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Sex Talk by Simon Shepard
Getting older
by Simon Sheppard - SGN Contributing Writer

Time passes, winkles appear, black bushes turn gray. But sexuality marches on.

"I wish I could say that my libido has calmed down," says one man who recently hit the big 5-0. "But I'm afraid I'm as horny as ever." Perhaps he should count his blessings: Erection problems become progressively more common after 50, and many older men would envy his priapic persistence. However, growing older can be prickly for plenty of reasons besides a limp prick.

One man who describes himself as "formerly gorgeous" says, "Many Gay men stake a lot of their self-worth on being sexually attractive, so it can be tough when the mirror tells you you're no longer a hot young - or even middle-aged - number."

Then, too, sex can be used as a substitute for affection, and lessened beddability can make older men feel unloved. "I'm lucky to have been with my partner for decades," says a man in his 60s. "There's a lot to be said for growing old together. And we still have good sex." But not everyone is so fortunate, especially since many older men have lost partners to AIDS.

Complicating things further, many guys who hit midlife find themselves attracted to younger men, most - though far from all - of whom are interested in their contemporaries, not someone old enough to be their dad. It's the kind of situation that calls for an ego of steel (or enough cash to pay your friendly neighborhood sex worker).

And many observers have noted an age-based caste system in the Gay community; for every young guy who finds older men hot, there are many who treat them as invisible. "When you're young," says Mr. Formerly Gorgeous, "you don't want to hang out with older men, since it means you're either slumming or seeking a sugar daddy. Then, when you yourself mature, your fragile ego is affected by the same mindset you helped perpetuate."

Of course, there are plenty of strategies for keeping nasty Father Time more or less at bay. Workouts at the gym and a healthy diet can keep a guy not only healthier and happier, but harder, too - high blood sugar and excess cholesterol are enemies of firm erections. And so are tobacco, alcohol, and couch-potato TV viewing; studies have associated all three with age-related dick dysfunction. For those seeking less strenuous solutions, artificial hard-on hardening strategies, from cockrings to Cialis, abound.

Externally speaking, plastic surgery and hair transplants can keep a guy looking younger. But as our formerly gorgeous fellow says, "I know a lot of people who swear that facelifts have improved their lives. But I'll take a pass on looking like Joan Rivers, and just learn to grow old gracefully."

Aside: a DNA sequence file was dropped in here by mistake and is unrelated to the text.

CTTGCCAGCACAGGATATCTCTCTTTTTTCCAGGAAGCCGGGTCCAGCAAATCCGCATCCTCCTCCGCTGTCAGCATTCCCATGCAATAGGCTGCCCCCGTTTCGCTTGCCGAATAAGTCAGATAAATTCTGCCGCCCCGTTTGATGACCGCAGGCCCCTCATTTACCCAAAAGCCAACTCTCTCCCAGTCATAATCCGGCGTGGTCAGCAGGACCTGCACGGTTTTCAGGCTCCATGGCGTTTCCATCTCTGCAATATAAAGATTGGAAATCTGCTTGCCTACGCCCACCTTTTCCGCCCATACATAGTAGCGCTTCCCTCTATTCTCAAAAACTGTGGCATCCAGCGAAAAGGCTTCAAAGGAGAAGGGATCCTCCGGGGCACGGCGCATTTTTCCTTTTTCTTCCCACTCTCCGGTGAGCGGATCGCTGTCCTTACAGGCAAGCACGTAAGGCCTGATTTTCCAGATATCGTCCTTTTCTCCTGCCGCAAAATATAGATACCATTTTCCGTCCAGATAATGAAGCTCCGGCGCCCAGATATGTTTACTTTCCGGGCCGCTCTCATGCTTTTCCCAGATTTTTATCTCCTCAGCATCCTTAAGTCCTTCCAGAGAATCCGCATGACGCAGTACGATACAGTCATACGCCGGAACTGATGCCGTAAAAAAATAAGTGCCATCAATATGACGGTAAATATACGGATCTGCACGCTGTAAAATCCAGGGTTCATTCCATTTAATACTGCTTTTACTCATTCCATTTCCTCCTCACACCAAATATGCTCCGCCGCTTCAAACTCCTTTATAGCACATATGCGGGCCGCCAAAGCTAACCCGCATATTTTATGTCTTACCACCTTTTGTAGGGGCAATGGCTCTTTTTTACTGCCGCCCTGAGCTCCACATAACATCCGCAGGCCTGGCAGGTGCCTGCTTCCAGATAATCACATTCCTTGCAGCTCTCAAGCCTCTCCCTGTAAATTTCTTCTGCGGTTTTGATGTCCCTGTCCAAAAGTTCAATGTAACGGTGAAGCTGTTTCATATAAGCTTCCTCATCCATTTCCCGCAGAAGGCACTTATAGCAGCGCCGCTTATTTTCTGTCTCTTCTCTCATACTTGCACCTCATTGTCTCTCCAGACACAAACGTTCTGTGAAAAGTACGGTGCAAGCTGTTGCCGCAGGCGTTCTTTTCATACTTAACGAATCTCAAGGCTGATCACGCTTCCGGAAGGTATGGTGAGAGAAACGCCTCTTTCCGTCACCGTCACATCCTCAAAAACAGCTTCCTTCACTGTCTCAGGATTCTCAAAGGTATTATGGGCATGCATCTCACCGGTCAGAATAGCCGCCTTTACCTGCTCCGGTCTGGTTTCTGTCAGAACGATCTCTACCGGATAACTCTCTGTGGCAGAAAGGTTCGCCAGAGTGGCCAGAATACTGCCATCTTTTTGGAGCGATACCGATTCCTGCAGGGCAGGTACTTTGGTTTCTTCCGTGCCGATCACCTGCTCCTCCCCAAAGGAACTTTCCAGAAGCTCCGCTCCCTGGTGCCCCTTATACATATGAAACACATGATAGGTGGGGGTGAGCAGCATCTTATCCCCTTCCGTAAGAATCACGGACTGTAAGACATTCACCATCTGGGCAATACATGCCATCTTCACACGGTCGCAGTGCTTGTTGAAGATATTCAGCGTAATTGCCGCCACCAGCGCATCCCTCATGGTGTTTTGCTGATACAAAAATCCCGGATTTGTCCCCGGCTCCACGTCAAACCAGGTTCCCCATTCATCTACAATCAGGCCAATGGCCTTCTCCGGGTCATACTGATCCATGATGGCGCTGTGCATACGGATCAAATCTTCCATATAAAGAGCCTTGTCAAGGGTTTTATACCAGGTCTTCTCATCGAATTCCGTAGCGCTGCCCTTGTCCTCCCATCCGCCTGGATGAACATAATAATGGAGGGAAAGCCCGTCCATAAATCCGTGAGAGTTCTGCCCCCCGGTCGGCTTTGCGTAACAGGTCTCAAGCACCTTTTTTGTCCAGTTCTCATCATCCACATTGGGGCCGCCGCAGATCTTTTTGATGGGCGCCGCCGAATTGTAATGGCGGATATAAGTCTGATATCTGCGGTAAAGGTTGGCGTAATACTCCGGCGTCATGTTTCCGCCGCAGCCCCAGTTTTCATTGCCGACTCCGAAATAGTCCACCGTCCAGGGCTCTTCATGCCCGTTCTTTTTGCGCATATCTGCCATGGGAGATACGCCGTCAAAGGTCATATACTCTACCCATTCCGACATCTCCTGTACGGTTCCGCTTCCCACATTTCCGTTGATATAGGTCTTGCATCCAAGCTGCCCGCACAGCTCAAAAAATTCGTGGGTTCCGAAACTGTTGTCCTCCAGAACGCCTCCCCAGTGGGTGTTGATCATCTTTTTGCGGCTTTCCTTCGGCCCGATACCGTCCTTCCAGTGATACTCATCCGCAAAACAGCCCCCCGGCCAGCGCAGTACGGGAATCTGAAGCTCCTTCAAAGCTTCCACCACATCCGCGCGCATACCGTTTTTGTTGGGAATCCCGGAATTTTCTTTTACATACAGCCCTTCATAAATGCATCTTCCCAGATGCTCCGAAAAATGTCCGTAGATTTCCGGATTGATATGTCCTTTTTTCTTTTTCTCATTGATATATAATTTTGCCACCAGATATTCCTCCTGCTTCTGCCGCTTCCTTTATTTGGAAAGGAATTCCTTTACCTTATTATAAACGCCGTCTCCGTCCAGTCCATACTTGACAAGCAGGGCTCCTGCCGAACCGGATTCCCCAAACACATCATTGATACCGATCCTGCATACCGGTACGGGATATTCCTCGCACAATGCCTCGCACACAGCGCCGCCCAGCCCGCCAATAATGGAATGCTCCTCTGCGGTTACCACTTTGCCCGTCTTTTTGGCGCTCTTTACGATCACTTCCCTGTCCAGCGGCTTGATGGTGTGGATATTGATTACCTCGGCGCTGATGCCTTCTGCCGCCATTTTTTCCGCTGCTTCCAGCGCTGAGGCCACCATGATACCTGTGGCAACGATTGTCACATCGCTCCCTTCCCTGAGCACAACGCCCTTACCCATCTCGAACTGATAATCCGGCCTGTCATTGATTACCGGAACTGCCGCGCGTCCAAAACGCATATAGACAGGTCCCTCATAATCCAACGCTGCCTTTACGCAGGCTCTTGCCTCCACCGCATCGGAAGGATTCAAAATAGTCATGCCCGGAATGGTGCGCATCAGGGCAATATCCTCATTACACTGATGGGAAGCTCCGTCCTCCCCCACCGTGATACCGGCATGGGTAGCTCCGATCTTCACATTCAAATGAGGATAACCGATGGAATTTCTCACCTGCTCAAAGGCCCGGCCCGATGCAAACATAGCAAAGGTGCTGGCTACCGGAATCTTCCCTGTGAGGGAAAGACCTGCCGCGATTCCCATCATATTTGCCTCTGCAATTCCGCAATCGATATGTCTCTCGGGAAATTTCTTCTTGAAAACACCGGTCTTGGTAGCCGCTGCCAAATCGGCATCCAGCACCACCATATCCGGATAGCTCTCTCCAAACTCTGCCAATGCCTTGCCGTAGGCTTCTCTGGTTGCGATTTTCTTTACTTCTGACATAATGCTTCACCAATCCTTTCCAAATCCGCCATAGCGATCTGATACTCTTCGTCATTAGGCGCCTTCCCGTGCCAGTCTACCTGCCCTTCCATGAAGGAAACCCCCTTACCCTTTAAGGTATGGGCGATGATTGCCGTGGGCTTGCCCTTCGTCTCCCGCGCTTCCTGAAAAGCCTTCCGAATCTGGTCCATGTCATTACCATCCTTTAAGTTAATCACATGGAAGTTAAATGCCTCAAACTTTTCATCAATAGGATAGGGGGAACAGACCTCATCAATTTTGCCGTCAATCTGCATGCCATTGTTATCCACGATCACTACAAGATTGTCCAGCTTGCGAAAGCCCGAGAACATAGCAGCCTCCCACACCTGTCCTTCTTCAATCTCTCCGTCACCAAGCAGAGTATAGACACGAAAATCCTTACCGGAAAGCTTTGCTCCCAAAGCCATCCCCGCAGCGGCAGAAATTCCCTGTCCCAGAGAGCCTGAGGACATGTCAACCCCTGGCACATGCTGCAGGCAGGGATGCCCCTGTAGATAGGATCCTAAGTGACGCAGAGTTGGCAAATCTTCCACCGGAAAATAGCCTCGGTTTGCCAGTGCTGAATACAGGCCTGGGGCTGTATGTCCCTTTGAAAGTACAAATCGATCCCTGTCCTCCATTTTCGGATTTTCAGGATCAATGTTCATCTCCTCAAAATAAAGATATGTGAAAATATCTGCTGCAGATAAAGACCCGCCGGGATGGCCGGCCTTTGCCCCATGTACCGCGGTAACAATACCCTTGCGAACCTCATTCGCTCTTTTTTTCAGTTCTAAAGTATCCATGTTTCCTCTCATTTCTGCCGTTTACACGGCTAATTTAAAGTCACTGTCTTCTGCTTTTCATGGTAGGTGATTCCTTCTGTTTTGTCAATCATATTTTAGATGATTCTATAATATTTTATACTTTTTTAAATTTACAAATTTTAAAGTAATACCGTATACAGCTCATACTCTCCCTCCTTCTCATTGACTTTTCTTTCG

And it's the inner journey that's the toughest one to make - and the most important. Says the man who just hit the half-century mark, "I feel like I know a lot more about myself and am much more content than I was 30 years ago. I think I'm better at sex, too. More technically proficient, more emotionally present, and there are things I once thought I'd never do that are now part of my repertoire. All in all, I'm a better lay. But, unfortunately, a declining number of guys are interested in that. Instead, I often settle for being 'just friends,' and I jack off more."

A sense of community helps - there are now an increasing number of queer retirement homes, for example, and social opportunities for older men. A certain amount of detachment helps, too: No one - not even you - is entitled to get laid whenever he wants it. And so does a strong sense of selfhood, one forged in the rigors of life. But that sense of worthiness can be undercut by an emphasis on the young and cute that isn't restricted to Gay culture, but may be more prevalent there since the universal bond we have with each other is desire, rather than class, race, or belief.

Yes, getting old can be tricky. On the one hand, there's dick-deflating depression, and on the other, unbecoming denial. Concludes the 50-year-old, "Despite what all the self-help books say, growing older is no bed of roses. Things that used to work don't work so well anymore. Staying home with porn starts sounding a lot more appealing than going out dancing. But hey, my life is still pretty damn good, and I intend to enjoy whatever's left. And when you consider the alternative...."

Simon Sheppard is the editor of Homosex: Sixty Years of Gay Erotica, and the author of Sex Parties 101, Kinkorama, and In Deep: Erotic Stories, and can be reached at SexTalk@qsyndicate.com. Visit Simon at www.simonsheppard.com.
Autumn Insert

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